It's time to start taking influencers more seriously

Jan 12, 2024
It's time to start taking influencers more seriously
A two-day summit in Dubai brought thousands of content creators together in a glimpse of what the future of this multibillion-dollar sector could look like

Tne of the main indicators of the generation gap is the rise of social media – particularly that of the influencer. Few of those who came of age before the proliferation of smartphones could have predicted that creatives, reviewers and performers in their late teens or early 20s can be a credible commercial vehicle, commanding fees worth thousands of dollars in some cases.

The world of traditional advertising and mass media has changed profoundly during a process that began about two decades ago with the advent of Facebook and YouTube. Now, the ubiquity and accessibility of high-level technology has been harnessed to social media platforms with unimaginable reach that allow homemade content to be shared instantly with millions of users worldwide. All that’s needed to get started is a smartphone, an internet connection and plenty of drive.

The 1 Billion Followers Summit that took place in Dubai this week offered a platform for many of the most – pardon the pun – influential figures in this youthful and dynamic part of the global economy. The influencer has well and truly arrived; they are also demanding recognition. As Alia Al Hammadi, chief executive of the New Media Academy, which organised the two-day event, told some of the 3,000 attendees: “It's not just a bunch of youths standing in front of the camera for the sake of fun and entertainment. It's a multimillion-dollar industry, and it's expected to keep growing.”

That growth, particularly in digital advertising, cannot be dismissed by those who find social media content frivolous or unappealing. According to Statista research published in December, an estimated $616 billion was projected to be spent on digital advertising worldwide in 2022. This figure is projected to surpass $1 trillion by 2027. The second generation of social media platforms, such as TikTok, are the go-to medium for millions around the world and the sector’s appeal is undeniable – Ms Al Hammadi told the Dubai summit that there are about 50 million people working as content creators globally.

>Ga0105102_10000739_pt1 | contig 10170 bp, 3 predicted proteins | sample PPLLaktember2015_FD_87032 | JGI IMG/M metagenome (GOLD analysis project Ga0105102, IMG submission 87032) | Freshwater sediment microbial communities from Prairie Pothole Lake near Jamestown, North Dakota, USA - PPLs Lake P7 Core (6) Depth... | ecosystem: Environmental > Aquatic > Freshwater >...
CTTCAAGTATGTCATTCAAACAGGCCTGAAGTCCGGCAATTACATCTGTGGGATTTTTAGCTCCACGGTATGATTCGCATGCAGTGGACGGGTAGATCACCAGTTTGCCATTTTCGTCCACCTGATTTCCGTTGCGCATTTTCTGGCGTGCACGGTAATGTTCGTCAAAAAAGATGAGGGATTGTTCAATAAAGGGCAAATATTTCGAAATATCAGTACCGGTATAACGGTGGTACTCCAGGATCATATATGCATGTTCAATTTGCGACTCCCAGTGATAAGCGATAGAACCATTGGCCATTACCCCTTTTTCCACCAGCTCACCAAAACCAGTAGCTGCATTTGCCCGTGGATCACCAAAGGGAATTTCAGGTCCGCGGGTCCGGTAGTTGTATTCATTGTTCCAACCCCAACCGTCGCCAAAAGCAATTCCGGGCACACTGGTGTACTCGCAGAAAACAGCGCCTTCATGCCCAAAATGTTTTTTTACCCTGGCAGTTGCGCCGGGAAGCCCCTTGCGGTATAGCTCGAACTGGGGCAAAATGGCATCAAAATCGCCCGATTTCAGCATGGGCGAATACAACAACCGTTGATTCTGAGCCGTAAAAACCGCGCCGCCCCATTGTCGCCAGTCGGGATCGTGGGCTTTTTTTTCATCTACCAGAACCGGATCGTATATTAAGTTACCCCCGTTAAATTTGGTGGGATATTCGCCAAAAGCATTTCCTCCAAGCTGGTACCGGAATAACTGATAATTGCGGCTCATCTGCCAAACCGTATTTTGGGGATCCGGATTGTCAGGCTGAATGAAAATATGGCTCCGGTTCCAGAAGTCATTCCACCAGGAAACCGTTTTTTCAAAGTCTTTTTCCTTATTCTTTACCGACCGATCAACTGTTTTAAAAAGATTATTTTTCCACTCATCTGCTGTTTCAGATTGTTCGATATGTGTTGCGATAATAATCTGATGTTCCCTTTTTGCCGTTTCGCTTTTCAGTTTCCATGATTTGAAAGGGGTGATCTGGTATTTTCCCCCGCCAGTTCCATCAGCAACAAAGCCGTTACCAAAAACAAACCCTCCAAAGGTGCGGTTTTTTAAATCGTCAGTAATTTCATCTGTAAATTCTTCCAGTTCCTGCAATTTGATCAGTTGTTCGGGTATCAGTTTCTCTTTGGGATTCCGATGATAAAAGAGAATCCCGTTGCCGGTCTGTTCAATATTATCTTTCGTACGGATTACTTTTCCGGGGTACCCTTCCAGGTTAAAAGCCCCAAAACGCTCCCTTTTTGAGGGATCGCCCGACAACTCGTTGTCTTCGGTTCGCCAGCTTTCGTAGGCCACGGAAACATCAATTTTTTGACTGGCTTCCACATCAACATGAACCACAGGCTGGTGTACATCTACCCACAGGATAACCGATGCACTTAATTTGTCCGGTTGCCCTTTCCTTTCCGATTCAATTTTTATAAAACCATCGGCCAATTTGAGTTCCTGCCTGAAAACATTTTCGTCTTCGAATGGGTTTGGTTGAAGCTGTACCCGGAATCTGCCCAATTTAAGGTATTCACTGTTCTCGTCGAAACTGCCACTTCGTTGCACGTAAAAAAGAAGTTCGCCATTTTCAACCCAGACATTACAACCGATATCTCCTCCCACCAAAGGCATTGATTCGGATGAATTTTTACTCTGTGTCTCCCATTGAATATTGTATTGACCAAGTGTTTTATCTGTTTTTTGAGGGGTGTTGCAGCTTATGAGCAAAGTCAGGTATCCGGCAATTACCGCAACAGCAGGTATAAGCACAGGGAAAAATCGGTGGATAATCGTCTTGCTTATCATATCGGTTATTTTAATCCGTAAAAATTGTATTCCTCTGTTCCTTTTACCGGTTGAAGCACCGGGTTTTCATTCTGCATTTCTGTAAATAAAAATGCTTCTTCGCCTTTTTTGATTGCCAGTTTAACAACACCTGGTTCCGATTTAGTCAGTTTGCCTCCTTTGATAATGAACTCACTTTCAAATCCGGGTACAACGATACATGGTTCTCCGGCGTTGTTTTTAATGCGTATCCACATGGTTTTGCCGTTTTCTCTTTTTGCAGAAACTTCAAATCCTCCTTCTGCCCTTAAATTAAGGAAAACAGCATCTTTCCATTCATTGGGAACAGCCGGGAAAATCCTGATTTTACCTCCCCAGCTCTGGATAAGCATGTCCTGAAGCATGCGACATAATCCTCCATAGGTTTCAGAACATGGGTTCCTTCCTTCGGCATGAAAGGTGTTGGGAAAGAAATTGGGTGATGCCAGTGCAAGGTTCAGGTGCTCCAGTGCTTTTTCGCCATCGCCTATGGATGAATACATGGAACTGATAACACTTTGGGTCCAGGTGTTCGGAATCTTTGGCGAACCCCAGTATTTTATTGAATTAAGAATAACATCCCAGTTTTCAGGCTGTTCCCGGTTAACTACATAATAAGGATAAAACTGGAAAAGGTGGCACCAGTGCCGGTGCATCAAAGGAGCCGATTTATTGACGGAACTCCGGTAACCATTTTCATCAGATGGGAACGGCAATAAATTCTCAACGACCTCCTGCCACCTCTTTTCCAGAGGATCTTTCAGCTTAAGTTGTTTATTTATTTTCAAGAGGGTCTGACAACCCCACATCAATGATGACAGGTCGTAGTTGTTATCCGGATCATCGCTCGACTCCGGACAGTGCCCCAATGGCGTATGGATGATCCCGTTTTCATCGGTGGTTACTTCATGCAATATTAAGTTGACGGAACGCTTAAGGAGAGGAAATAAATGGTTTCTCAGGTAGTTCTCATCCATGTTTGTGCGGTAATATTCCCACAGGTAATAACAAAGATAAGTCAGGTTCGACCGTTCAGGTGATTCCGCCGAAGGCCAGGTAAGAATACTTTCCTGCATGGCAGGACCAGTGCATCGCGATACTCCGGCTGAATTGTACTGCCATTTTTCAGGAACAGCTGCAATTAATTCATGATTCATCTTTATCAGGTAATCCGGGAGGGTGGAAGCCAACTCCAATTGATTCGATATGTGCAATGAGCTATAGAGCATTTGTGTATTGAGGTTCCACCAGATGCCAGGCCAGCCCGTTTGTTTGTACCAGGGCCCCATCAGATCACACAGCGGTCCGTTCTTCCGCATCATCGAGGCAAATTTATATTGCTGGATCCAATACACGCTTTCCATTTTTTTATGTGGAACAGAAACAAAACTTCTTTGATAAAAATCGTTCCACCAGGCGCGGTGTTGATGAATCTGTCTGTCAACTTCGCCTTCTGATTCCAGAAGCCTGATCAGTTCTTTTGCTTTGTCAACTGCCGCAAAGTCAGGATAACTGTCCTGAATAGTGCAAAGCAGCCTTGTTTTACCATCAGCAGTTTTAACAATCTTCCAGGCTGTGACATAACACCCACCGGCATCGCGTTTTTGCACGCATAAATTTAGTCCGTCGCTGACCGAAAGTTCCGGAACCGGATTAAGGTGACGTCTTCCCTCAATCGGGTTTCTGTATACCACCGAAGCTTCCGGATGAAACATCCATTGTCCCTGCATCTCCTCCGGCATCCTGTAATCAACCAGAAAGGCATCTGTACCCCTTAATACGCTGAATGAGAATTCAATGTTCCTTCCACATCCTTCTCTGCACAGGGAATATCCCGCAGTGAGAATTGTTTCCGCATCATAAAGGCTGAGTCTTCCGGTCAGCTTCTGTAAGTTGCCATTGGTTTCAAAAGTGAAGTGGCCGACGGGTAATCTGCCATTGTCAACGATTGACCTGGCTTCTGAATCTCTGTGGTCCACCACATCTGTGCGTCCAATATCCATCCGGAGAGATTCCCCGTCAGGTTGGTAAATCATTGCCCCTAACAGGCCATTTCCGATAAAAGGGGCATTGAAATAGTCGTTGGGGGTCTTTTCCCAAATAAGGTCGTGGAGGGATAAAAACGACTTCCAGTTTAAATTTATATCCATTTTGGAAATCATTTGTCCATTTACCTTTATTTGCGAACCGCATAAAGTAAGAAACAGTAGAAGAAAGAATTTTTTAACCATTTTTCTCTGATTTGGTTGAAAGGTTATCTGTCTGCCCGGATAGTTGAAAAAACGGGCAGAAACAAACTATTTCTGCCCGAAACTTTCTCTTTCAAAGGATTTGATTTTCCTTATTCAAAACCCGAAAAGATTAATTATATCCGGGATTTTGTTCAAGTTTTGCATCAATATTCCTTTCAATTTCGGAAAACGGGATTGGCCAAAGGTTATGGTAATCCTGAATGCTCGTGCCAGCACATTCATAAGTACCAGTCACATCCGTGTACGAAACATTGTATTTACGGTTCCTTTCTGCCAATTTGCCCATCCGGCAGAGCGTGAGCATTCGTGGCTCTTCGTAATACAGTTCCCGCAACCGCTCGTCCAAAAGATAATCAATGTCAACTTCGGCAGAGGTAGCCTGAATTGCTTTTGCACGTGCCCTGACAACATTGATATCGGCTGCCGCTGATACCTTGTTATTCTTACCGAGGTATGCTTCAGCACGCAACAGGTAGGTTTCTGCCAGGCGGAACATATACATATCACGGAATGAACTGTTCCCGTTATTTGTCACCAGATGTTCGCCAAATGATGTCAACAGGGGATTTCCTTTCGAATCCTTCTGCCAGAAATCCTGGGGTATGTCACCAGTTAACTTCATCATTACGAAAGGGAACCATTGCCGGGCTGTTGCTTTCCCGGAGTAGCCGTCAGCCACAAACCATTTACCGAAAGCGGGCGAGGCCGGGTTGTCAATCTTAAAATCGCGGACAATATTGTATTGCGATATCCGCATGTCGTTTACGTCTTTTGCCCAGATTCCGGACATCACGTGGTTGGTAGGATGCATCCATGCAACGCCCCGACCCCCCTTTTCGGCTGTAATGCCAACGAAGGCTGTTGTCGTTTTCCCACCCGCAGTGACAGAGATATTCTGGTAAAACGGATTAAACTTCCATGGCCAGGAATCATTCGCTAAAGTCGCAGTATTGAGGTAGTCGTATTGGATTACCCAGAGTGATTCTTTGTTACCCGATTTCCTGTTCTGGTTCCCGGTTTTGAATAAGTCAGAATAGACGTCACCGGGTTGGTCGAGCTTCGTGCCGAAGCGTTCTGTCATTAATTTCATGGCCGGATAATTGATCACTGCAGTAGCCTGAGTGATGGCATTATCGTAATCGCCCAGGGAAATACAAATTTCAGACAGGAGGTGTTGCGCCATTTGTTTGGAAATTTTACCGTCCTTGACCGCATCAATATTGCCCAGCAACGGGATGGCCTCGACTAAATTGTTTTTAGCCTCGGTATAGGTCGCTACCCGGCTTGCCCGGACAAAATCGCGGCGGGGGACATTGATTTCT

This part of the Middle East is already embracing the potential and challenges of the content economy. The GCC’s high rate of internet connectivity and social media use mean careers in content creation, from coding to digital storytelling, are more viable and numerous than ever. These positions offer talented and ambitious young people an opportunity to succeed and are an important part of Gulf states’ diversification away from energy-based economies.

Dubai has become a regional centre for the content economy, as is evidenced by consistent government support for the industry and efforts to encourage more young people to equip themselves with the tech skills of the future. The UAE’s One Million Arab Coders initiative, launched in 2017, is a good example of this approach, offering courses that range from basic digital literacy to app development, machine learning and data analysis. As well as preparing Arab youth to become the next generation of technology experts, such initiatives take place in the wider context of the UAE’s embrace of artificial intelligence.

As with any boom there is always the possibility that if it is not well managed, it will prove to be unsustainable, or its benefits will not reach everyone. Issues like protecting digital assets and enforcing intellectual property rights are continuing challenges. This is why events like the 1 Billion Followers Summit are important; by bringing as many people as possible into the mix, they increase the chances of building a digital sector this is not just home to a handful of superstar influences, but is a place that offers millions of young people steady, paid and fulfilling careers for years to come.

Source: thenationalnews